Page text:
How California Prevents Companies from Training it’s Workers

We’ve all heard the horror stories coming out of the People’s Republic of California regarding idiotic environmental laws, social justice insanity, support for illegal immigration, drug use, homelessness, and idiotic transportation schemes that waste billions. However, part of the socialist story in Kalifornia that has not been told is government prevention of companies from adequately training their workers.

The phenomenon is puzzling as the problem is emanating from within the turf of Silicon Valley, where technology has made possible amazingly effective training programs which are much more palatable for large and small businesses alike while being much more cost conscious when it comes to bottom lines.

Gaming has long been a fabulous tool for training workers from the military to frontline customer service personnel. However, the videos and the transcripts and the custom development and the copy of legacy, video-based training systems—it all takes many months and ample funding to create, organize, and build. The magic happens when you combine gaming technology with the mobile platformthe result is a fun, effective, inexpensive training system that can be used at all times during the day, resulting in a well-trained, motivated, happy employee. Any business person understands this is the type of employee that brings repeat business and joyous customers.

But, here lies the rub in California. It seems state regulators do not like employees conducting workforce training outside of the work day, unless they are paid overtime. So if your barista wants to practice her latte-making skills while waiting for an Uber to take her to the library one Saturday morning, you have to pay her. Obviously this would not be cost-effective for most private enterprises.

“The workforce is different today. Never before have we seen five different generations at work at the same time. And, as a major company in the franchise space, we know companies like yours struggle with onboarding faster, upskilling employees better and firing up your people,” mobile work platform 1Huddle CEO Sam Caucci declared to a recent group of American franchise community CEOs.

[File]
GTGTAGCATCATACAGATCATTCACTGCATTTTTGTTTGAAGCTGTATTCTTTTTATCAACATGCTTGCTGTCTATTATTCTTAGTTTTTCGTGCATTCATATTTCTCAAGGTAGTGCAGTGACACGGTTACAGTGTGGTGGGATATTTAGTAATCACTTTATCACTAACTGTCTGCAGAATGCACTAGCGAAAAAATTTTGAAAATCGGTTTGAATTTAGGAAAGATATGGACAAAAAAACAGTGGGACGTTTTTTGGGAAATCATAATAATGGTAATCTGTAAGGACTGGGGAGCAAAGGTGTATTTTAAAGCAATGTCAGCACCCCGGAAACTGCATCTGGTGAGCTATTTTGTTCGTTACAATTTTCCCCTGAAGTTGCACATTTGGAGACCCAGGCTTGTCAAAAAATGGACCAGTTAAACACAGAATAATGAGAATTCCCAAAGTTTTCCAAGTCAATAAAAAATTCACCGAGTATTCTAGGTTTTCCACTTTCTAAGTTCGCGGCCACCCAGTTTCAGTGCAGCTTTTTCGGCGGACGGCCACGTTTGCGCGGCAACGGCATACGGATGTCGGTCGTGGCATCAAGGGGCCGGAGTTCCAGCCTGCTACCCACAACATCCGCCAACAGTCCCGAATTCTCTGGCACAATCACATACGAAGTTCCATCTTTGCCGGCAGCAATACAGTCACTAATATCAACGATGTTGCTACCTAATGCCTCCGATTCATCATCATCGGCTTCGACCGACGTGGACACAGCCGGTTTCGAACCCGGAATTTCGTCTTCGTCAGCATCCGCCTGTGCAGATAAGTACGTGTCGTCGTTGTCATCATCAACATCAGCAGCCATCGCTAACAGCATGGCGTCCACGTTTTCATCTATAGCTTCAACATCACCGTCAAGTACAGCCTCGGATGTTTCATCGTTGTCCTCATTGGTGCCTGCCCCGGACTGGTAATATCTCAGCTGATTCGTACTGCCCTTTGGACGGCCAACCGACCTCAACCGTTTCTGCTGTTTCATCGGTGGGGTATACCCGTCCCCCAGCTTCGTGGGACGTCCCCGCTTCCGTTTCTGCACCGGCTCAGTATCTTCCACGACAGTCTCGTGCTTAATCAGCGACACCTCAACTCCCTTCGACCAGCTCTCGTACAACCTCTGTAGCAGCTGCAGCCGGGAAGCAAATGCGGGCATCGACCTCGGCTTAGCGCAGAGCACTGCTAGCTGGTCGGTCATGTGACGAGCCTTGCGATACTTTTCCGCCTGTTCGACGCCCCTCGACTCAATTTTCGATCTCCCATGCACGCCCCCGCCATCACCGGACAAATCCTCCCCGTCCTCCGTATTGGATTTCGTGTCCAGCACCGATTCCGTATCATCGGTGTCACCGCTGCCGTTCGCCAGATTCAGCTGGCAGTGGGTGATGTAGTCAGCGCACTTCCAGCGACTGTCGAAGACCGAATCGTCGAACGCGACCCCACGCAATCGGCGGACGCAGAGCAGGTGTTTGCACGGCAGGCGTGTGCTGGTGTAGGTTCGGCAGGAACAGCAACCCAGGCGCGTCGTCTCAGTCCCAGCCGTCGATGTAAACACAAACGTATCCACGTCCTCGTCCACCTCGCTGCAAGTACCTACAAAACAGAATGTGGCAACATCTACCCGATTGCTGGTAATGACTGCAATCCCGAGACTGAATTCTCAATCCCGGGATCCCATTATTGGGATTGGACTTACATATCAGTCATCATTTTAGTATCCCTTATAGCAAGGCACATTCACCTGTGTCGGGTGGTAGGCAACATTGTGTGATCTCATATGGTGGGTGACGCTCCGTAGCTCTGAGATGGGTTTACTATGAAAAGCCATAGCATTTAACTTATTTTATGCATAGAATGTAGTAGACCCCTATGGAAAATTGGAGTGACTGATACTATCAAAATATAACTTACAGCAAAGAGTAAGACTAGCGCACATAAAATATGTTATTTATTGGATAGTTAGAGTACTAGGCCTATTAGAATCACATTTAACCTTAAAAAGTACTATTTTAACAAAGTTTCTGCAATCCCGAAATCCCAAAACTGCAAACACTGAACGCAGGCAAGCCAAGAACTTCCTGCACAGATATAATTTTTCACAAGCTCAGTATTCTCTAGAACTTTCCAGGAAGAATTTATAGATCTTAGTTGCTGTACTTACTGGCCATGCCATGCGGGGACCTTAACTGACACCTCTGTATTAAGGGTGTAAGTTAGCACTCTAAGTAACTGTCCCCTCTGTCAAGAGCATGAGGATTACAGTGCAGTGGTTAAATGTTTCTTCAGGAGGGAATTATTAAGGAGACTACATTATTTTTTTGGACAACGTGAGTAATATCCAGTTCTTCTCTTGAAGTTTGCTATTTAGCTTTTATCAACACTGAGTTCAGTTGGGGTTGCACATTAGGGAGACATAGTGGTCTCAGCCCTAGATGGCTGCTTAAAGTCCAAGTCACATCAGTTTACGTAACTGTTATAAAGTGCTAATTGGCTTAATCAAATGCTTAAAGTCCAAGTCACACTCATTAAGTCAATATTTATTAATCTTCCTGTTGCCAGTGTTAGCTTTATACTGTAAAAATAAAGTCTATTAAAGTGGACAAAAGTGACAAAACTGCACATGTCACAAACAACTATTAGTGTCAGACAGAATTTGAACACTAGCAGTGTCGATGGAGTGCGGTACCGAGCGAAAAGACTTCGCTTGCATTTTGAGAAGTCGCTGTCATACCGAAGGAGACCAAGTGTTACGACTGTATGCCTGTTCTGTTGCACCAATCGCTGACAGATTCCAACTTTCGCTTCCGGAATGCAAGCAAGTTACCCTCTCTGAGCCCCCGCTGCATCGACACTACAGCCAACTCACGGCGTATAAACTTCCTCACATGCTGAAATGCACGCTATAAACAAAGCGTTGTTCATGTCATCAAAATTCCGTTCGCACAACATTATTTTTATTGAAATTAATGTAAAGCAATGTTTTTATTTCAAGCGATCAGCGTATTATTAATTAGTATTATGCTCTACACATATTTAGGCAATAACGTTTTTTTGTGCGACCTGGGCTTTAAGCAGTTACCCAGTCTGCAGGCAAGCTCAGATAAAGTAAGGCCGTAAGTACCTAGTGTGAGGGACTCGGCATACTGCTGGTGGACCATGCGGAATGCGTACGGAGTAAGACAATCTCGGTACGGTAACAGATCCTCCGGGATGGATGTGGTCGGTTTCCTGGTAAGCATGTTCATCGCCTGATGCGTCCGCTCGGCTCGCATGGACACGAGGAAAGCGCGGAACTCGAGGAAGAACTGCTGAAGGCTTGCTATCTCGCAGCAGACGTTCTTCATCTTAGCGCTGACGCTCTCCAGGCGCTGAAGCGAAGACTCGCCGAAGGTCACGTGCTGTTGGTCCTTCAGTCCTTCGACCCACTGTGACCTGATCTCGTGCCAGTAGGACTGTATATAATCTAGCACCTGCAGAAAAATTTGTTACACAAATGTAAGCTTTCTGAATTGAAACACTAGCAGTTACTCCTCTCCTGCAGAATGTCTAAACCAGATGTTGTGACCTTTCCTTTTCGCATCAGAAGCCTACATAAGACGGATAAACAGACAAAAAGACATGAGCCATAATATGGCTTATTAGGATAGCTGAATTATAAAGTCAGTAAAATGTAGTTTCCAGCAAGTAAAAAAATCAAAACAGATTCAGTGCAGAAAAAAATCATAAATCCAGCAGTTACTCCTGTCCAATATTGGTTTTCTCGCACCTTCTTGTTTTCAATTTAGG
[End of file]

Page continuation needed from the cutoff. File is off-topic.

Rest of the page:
“But that motivation thing is getting harder and harder. A recent study found that employees spend nearly 1/3 of working time—not doing work. And this isn’t just a problem with Millennials. You have this problem with all your employees.

“If we don’t get government out of the way, and improve the way we train employees, especially those who are on the front line with customers, our labor force will be less prepared, it will not look like you think it should, sales targets will be missed, and turnover will be higher which can crush a business,” Caucci added.

“Gaming can make it more fun, more effective; we can use technology to not replace people, but to train people better,” reported CD Media.

Yes, the most important function a government entity can perform when it comes to private markets is to simply get out of the way. This is a lesson that will eventually be learned in California, once the state goes through enough socialist pain. Hopefully it won’t get as bad as in Venezuela, but knowing the Marxist crowd in Sacramento, I wouldn’t bet on it.

The opinions expressed here by contributors are their own and are not the view of OpsLens which seeks to provide a platform for experience-driven commentary on today's trending headlines in the U.S. and around the world. Have a different opinion or something more to add on this topic? Contact us for guidelines on submitting your own experience-driven commentary.
L. Todd Wood

L. Todd Wood is a graduate of the U.S. Air Force Academy and flew special operations helicopters supporting Tier One elements. After leaving the military, he pursued his other passion, finance, spending 18 years on Wall Street trading emerging market debt, and later, writing. The first of his many thrillers is “Currency.” Todd is a national security columnist for The Washington Times and has contributed to Fox Business, Newsmax TV, Moscow Times, the New York Post, the National Review, Zero Hedge, The Jerusalem Post, and others. He is also Editor-in-Chief of For more information about L. Todd Wood, visit

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